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EC-S2: Ability to gather, document, and share information about the performance of individual children in all developmental domains under the direction of a licensed professional.

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Related ConceptStrategy: Collecting Data Using Time Sampling Observation

A picture of an educator who is writing on a clipboardTime sampling is another technique used to gather and record data about children’s development and learning. This information can be used to provide baseline data about a child’s behavior and development as well as to show any increases or decreases in the frequency of certain behaviors. Time sampling is often used when educators want to gather information about the frequency of children’s challenging behaviors.

Time sampling can be used with almost any child in almost any situation. What you need to keep in mind, however, is that different typesof time sampling procedures should be used to observe different behaviors. Whole-interval time sampling is used for behaviors that continue for longer periods of time without interruption. Whole-interval time sampling should generally be used to observe behaviors such as time engaged in an activity or time off task. Partial-interval time sampling should be used for fleeting behaviors such as eye contact, smiling, or hitting. Momentary time sampling can generally be used to observe almost any behavior.

The whole-interval, partial-interval, and momentary time sampling techniques have been shown to be effective. They are especially useful because data about child behavior are collected in a uniform and systematic way. This data can then be shared with other professionals within the early childhood setting and should help to create and/or alter curriculum or interventions for the child.

A picture of a section of a Time Sampling Record Sheet

Summary of Strategy

After deciding upon which time sampling technique to use (whole-interval, partial-interval, or momentary), an observer watches a child for a set time and places tally marks on a recording sheet to mark the occurrence of certain behaviors.

Strategy: Step-By-Step

  1. Talk to your teacher or supervisor and make sure you know exactly what behavior to observe.
  2. Discuss with your teacher or supervisor which type of time sampling observation you should use (whole-interval, partial-interval, or momentary).
  3. Decide how long you want to observe (i.e., 30 minutes, a class period, a school day, etc.).
  4. Fill out the top part of your Time Sampling Record Sheet, including the child’s name, the date, and the behavior you will be observing.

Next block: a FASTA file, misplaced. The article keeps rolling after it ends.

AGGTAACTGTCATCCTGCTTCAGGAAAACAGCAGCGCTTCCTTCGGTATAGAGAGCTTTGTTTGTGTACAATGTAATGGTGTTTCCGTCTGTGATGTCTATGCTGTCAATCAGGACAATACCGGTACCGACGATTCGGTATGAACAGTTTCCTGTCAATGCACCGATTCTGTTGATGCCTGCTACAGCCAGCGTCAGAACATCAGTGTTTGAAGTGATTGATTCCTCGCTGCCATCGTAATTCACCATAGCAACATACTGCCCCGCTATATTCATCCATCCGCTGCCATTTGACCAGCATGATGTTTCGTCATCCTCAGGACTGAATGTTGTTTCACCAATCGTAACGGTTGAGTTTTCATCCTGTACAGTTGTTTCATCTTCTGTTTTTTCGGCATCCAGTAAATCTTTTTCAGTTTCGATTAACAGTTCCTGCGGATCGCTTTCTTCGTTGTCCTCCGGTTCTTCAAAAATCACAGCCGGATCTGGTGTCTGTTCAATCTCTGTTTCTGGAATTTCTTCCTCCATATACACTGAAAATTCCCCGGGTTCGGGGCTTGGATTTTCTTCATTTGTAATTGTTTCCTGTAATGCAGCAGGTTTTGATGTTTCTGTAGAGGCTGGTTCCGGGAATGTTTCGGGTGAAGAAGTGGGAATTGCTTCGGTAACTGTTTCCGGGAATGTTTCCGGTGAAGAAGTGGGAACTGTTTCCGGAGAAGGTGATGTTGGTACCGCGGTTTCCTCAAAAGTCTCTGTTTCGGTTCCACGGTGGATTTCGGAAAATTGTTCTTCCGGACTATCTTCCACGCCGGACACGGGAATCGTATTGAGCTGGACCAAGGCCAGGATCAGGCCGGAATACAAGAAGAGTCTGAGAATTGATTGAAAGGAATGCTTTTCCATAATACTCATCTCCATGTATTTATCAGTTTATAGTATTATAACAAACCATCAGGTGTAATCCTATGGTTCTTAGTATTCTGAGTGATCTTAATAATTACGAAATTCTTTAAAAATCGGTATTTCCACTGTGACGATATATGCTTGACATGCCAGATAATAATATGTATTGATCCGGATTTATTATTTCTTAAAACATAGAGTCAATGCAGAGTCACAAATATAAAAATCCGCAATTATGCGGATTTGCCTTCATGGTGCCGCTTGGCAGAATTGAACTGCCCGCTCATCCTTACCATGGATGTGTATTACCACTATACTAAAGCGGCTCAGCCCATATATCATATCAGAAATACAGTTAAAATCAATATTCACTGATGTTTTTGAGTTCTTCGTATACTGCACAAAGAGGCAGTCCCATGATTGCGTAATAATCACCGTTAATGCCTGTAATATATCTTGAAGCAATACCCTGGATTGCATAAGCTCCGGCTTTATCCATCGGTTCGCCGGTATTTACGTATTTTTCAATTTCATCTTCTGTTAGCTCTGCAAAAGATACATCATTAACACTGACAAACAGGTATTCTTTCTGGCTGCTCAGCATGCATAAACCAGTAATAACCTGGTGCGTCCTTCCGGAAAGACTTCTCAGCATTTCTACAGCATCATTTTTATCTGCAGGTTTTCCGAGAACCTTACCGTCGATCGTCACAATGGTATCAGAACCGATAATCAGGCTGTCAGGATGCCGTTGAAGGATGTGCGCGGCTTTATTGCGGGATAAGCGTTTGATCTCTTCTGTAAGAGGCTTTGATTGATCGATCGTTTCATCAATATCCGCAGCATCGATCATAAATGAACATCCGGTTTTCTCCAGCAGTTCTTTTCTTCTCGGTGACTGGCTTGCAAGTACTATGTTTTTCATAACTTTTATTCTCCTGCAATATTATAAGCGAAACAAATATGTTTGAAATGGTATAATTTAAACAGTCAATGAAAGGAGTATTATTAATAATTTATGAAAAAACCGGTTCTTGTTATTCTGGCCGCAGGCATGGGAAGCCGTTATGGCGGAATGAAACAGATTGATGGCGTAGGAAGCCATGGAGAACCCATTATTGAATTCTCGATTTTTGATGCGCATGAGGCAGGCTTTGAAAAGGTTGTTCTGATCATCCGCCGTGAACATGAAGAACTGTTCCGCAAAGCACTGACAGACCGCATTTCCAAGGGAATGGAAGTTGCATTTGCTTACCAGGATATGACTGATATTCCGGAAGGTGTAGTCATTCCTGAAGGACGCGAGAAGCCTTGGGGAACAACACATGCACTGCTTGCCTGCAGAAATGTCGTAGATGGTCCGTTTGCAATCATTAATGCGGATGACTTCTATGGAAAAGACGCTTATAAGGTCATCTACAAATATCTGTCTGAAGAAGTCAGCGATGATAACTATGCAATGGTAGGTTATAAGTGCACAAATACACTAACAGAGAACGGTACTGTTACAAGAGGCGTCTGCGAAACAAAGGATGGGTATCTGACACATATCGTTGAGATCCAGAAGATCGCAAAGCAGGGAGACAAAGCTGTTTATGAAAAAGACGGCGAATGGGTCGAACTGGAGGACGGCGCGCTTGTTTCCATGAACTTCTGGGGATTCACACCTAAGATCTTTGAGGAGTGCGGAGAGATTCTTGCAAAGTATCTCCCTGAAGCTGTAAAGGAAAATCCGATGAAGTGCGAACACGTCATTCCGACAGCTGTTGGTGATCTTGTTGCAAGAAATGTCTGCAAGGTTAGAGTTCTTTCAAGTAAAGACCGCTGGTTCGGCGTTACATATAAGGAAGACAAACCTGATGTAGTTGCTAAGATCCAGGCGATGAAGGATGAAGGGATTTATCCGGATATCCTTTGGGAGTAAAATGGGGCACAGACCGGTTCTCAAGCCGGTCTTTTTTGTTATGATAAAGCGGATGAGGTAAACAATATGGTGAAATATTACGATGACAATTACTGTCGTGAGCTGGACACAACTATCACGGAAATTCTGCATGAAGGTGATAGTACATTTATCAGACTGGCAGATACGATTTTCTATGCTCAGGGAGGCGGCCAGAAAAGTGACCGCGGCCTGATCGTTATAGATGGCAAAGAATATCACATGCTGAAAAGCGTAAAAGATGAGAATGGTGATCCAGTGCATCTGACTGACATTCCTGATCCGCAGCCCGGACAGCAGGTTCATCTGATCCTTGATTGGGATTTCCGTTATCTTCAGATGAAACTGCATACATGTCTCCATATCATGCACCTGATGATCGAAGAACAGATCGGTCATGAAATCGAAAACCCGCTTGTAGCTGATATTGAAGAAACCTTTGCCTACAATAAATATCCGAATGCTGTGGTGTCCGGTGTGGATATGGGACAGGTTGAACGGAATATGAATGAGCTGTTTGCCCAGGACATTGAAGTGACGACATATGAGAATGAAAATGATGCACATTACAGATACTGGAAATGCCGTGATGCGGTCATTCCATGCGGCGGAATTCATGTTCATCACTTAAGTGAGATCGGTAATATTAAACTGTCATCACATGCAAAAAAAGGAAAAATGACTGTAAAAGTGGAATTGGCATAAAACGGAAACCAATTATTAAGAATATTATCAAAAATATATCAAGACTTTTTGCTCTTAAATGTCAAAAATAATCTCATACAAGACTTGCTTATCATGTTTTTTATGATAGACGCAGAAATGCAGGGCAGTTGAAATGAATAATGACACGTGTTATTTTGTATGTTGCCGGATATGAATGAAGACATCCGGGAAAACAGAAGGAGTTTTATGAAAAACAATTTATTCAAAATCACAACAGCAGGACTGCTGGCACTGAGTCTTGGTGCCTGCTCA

5. Position yourself so that you can easily see the clock (if you do not have a watch) and the child. Try not to make it obvious that you are observing, because if the child knows you are doing an observation, he or she may act differently simply because of the knowledge that he or she is being watched.
  6. On your Time Sampling Record Sheet, find the 10-minute interval that corresponds to the time of your observation. For instance, if you begin your observation at 8 a.m. , then start in the first box ( 8:00 – 8:09 ). If you begin your observation at 1:20 p.m. , then start in the 1:20 – 1:29 box.
  7. Every 10 minutes, place a plus (+) mark in the box if the behavior occurred. Make sure to pay attention to your watch (or the clock) and the type of time sampling that you have decided to use.
    • If you have decided to do a whole-interval sampling, then you will place a + mark in the box only if the behavior occurs continuously throughout the 10-minute interval.
    • If you have decided to do a partial-interval sampling, then you will place a + mark in the box if at least one instance of the behavior occurs during the 10-minute interval.
    • If you have decided to do a momentary time sampling, then you will place a + mark in the box only if the behavior is present at the end of the interval. So as your watch (or the clock) hits the 10-minute mark, look at the child. If he or she is engaging in the behavior, place a + mark in the box. If the child is not engaging in the behavior at that moment, leave it blank. Note: For momentary time sampling it may be important to shorten the 10-minute time span to increase the number of observations. Observers often use shorter time intervals for this type of time sampling.

Applying the Strategy

  1. Talk to your teacher or supervisor, and make sure that you know exactly what behavior to observe, how long to observe, and which type of time sampling procedure to use (whole-interval, partial-interval, or momentary).
  2. Fill out the top part of your Time Sampling Record Sheet, including the child’s name, the date, and the behavior you will be observing.
  3. Position yourself so that you can easily see the clock (if you do not have a watch) and the child.
  4. On your Time Sampling Record Sheet find the 10-minute interval that corresponds to the time of your observation.
  5. Every 10 minutes place a plus (+) mark in the box if the behavior occurred. Make sure to pay attention to your watch (or the clock) and the type of time sampling that you have decided to do.

Information in this lesson is used with permission from:

Salvia, J., & Ysseldyke, J. (2000). Assessment (8th ed.). Boston: Houghton Mifflin Co.

Sattler, J. M. (2001). Assessment of children: Behavioral and clinical applications (4 th ed.). San Diego , CA : Jerome Sattler.

 

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